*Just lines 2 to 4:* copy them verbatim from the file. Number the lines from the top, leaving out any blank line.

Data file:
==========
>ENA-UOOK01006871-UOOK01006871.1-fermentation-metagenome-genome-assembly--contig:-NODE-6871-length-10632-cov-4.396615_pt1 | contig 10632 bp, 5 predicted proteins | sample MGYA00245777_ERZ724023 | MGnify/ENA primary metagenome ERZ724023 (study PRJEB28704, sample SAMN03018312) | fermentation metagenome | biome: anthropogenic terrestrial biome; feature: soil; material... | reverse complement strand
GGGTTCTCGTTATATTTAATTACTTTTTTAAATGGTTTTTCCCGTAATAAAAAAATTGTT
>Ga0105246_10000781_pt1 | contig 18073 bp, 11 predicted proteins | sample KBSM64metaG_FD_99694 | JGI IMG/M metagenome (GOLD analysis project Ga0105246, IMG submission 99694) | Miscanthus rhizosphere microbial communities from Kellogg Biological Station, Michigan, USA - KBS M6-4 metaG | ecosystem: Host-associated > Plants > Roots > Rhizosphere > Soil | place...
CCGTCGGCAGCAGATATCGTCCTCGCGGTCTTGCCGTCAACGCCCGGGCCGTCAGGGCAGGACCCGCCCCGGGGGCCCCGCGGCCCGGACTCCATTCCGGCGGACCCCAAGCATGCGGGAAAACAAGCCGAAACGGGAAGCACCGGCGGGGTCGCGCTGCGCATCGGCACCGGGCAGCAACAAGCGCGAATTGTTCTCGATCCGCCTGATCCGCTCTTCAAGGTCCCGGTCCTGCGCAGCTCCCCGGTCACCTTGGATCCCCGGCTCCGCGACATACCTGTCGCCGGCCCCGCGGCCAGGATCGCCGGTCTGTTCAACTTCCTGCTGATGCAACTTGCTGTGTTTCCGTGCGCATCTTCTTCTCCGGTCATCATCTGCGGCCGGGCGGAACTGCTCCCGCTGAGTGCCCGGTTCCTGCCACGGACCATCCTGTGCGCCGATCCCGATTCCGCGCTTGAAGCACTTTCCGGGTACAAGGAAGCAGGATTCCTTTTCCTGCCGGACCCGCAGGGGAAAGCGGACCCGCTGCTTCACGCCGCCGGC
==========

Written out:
GGGTTCTCGTTATATTTAATTACTTTTTTAAATGGTTTTTCCCGTAATAAAAAAATTGTT
>Ga0105246_10000781_pt1 | contig 18073 bp, 11 predicted proteins | sample KBSM64metaG_FD_99694 | JGI IMG/M metagenome (GOLD analysis project Ga0105246, IMG submission 99694) | Miscanthus rhizosphere microbial communities from Kellogg Biological Station, Michigan, USA - KBS M6-4 metaG | ecosystem: Host-associated > Plants > Roots > Rhizosphere > Soil | place...
CCGTCGGCAGCAGATATCGTCCTCGCGGTCTTGCCGTCAACGCCCGGGCCGTCAGGGCAGGACCCGCCCCGGGGGCCCCGCGGCCCGGACTCCATTCCGGCGGACCCCAAGCATGCGGGAAAACAAGCCGAAACGGGAAGCACCGGCGGGGTCGCGCTGCGCATCGGCACCGGGCAGCAACAAGCGCGAATTGTTCTCGATCCGCCTGATCCGCTCTTCAAGGTCCCGGTCCTGCGCAGCTCCCCGGTCACCTTGGATCCCCGGCTCCGCGACATACCTGTCGCCGGCCCCGCGGCCAGGATCGCCGGTCTGTTCAACTTCCTGCTGATGCAACTTGCTGTGTTTCCGTGCGCATCTTCTTCTCCGGTCATCATCTGCGGCCGGGCGGAACTGCTCCCGCTGAGTGCCCGGTTCCTGCCACGGACCATCCTGTGCGCCGATCCCGATTCCGCGCTTGAAGCACTTTCCGGGTACAAGGAAGCAGGATTCCTTTTCCTGCCGGACCCGCAGGGGAAAGCGGACCCGCTGCTTCACGCCGCCGGC